Tuesday, July 31, 2012

Voted!

I voted today! Have you voted yet?

Here's just a quick one-page cheat-sheet version of my voting guide, I printed this out and brought it to the ballot box this morning:


Public Service Commissioner 1: Chuck Eaton
Public Service Commissioner 2: Pam Davidson
House of Representatives: Kent Kingsley

Sheriff: Barry Babb
Tax Commissioner: George Wingo

County Commissioner 1: Charles W. Oddo
County Commissioner 2: David Barlow
County Commissioner 3: Randy C. Ognio

Board of Education 1: Barry Marchman
Board of Education 2: Mary Kay Bacallo

State Court: Carla McMillian
Magistrate Court: Jason B. Thompson

Gambling: No
Ending unlimited gifts: Yes
Gun licenses for young military: Yes
Closing primaries: No
Personhood: No

T-SPLOST: No
Package sales: Yes

Wednesday, July 11, 2012

My July 31st Voting Guide, Part 3 - Issues Questions

Last part of my voting guide. In this one, I tackle the issues questions. As a bonus, I've looked at both the Republican and Democratic party ballots. Then there are a couple of really important Special Election Referendum items that are going to be on both ballots.


My July 31st Voting Guide, Part 2: County and judicial races

The county and local races can get very contentious. Just a standard disclaimer here, I don't know any of the candidates personally, and I don't have any connection to any campaigns. All that I have to say is based on wading through news accounts, campaign web sites, and other easily available information. I'm judging the candidates based on what they have to say about themselves, and what others have to say about them.


My July 31st Voting Guide, Part 1

Consider this my little "civic duty" of the week. In the interest of trying to feel like I'm a "semi-informed voter", I've been doing some research into the various races for the upcoming July 31st ballot. I'm focusing on the Republican ballot, because that's the one I'll be using. I'll italicize my personal choices in the list below. For the first round, here are the Republican nominees for Public Service Commissioner and the House of Representatives.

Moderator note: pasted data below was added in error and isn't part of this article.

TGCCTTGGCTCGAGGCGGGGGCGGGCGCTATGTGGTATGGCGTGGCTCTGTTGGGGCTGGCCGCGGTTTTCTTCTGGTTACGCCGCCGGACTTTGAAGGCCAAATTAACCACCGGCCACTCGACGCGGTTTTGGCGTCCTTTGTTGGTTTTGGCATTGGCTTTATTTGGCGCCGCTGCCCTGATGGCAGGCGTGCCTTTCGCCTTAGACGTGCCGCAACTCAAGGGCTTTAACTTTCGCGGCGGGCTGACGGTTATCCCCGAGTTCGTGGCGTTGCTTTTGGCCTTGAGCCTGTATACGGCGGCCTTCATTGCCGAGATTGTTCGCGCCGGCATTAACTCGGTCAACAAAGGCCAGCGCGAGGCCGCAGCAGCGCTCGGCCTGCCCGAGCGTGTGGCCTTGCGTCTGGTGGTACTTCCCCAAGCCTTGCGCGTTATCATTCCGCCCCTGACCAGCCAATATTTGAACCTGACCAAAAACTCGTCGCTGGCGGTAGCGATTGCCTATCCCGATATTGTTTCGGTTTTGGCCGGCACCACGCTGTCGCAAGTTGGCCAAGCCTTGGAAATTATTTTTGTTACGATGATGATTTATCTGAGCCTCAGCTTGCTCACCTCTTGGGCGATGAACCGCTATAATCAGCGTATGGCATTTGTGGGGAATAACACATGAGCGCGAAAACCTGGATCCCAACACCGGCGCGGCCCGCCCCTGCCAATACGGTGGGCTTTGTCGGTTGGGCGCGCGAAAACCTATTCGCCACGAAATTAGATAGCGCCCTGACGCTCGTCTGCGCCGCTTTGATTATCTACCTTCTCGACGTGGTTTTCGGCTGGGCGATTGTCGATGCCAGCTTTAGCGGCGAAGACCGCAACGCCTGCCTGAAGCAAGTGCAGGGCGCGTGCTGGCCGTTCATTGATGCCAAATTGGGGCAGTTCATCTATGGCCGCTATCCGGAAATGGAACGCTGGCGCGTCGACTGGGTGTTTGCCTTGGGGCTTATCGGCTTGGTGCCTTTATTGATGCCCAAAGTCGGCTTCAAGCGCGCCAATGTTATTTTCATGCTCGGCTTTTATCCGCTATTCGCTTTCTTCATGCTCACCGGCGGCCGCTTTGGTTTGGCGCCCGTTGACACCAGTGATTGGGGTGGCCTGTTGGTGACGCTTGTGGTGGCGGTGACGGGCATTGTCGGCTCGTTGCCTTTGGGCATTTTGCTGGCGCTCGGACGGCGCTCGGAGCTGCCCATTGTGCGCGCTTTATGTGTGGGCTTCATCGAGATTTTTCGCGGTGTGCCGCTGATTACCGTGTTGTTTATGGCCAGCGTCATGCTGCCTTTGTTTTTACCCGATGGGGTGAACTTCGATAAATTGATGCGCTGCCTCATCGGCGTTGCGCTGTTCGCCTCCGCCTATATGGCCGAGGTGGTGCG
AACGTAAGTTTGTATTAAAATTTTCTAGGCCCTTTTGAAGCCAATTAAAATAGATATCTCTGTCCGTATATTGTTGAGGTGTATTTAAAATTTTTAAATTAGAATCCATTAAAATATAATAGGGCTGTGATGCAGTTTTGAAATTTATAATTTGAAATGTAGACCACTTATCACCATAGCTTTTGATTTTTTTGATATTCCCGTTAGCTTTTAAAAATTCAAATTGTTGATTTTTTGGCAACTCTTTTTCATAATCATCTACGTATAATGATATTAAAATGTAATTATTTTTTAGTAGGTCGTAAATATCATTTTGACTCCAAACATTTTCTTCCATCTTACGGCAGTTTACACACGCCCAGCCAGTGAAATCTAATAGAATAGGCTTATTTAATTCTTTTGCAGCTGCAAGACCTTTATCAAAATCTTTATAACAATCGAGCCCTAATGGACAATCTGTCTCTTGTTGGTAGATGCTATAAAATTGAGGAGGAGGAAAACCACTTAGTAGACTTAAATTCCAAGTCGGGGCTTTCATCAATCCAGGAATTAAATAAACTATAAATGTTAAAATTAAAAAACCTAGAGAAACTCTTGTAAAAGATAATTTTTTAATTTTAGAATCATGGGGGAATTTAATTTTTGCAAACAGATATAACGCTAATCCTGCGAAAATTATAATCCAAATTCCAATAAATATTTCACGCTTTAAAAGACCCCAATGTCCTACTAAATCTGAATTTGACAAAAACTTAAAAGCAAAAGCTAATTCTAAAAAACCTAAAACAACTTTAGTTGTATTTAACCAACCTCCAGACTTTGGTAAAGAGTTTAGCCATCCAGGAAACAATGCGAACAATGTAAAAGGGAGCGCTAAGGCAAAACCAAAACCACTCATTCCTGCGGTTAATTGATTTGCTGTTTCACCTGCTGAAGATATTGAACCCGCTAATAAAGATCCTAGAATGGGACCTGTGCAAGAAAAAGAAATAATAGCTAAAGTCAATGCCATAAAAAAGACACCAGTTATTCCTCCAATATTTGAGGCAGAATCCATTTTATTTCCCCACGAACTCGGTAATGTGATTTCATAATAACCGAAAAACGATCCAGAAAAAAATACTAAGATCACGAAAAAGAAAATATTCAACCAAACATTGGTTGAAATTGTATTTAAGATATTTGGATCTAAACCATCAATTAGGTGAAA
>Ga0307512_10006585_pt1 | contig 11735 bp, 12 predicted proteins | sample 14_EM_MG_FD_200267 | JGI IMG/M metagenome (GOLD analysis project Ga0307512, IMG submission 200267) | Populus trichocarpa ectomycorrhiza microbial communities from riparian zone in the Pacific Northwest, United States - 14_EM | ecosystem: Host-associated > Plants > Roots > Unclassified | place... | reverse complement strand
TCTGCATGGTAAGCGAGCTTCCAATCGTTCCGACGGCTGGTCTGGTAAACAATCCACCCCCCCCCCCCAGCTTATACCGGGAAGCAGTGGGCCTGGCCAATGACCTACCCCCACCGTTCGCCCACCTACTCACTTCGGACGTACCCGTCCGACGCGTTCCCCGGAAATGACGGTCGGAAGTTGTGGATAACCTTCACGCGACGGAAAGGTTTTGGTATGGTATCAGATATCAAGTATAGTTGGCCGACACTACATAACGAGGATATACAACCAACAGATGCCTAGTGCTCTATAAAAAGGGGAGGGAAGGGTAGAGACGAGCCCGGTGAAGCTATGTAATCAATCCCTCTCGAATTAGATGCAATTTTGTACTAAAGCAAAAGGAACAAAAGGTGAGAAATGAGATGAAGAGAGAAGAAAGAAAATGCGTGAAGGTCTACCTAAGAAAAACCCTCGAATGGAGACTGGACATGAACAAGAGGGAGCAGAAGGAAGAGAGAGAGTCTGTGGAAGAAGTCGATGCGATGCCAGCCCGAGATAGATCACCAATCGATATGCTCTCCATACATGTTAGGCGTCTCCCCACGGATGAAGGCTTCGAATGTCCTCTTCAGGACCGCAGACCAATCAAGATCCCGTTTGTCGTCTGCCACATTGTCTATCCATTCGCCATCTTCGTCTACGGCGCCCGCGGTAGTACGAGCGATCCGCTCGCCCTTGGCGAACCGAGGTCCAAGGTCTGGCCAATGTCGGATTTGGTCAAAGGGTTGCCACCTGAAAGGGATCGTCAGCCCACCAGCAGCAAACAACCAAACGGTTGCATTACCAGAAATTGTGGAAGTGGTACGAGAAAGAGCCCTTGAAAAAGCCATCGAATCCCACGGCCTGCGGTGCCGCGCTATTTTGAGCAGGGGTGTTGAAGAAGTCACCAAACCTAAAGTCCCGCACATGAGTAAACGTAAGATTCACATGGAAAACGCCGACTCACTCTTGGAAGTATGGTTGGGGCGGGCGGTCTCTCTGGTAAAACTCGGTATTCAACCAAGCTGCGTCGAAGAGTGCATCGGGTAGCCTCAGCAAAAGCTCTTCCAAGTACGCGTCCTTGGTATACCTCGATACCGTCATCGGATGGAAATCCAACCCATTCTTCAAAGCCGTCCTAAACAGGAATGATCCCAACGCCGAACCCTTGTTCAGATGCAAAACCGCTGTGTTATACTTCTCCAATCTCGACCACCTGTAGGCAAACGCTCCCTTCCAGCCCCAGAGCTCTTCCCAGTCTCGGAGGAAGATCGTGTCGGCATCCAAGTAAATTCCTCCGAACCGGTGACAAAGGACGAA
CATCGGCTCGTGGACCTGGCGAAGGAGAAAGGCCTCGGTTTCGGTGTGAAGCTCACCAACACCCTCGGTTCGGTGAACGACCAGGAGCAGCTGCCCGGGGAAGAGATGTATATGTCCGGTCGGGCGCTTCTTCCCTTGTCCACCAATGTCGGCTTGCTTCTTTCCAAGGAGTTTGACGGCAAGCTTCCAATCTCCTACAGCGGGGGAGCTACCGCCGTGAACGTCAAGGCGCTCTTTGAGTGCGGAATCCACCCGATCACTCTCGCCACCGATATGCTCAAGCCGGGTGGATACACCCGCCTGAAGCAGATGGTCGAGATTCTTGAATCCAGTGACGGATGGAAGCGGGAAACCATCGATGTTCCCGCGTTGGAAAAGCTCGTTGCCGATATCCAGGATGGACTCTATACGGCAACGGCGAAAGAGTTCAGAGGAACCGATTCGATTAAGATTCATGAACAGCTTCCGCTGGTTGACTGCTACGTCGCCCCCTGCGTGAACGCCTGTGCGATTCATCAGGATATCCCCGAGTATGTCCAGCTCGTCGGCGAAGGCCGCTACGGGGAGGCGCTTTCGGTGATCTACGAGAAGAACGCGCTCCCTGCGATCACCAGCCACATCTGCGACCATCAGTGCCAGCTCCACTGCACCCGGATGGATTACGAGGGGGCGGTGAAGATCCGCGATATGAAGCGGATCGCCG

Monday, July 9, 2012

Continuing the conversation on rights

In reply to my last post, I've been asked:
So where do these inalienable rights you mention come from? And at what point die they emerge? And do animals have them? Are there any circumstances when these rights could be denied?
We are getting into deep philosophical waters here. You asked, and I'll answer. I don't necessarily expect you to agree with me, but we can disagree respectfully.

As I said, the idea of a "right" is as I understand it is tied up with the idea of what it means to be human, to be capable of ethical and moral judgement, with a sense of right and wrong. It has to do with living in right relationships with each other as human beings. Who can have the authority to impose such hefty definitions on humanity? That is, I think, a truly God-like power.

I happen to believe in the existence of a Creator who exists ouside of time and the universe. As the Declaration of Independence says, I believe that all humans are "endowed by their Creator with certain unalienable Rights, that among these are Life, Liberty and the pursuit of Happiness." No guarantee of happiness, only the ability to pursue it, and to enjoy it if you actually manage to find it. Also, I believe that the most important purpose of government is to protect these fundamental rights.

I happen to be a Christian, but this is not an exclusively Christian concept. Ben Franklin was never a Christian, but he did believe in a "Divine Providence". Also, I don't believe that my belief in God in any way gives me any special rights that all human beings don't already have. My beliefs have an impact on how I behave, but that's my burden, not yours.

For those who don't believe in the existance of a divine Creator, then I can imagine that the role of defining humanity may fall on whatever entity is next on the "powerful and eternal" scale. This may be a government, or a society. But governments and societies are still made up of individual people, all prone to their individual failings.

At what point did rights emerge? They have been with us for as long as we have been human, and capable of treating each other as such. We haven't always been good at recognizing them throughout history. As I said, we are capable of moral judgement; That means that we are also capable of moral failing, just as much now as at any other time in history.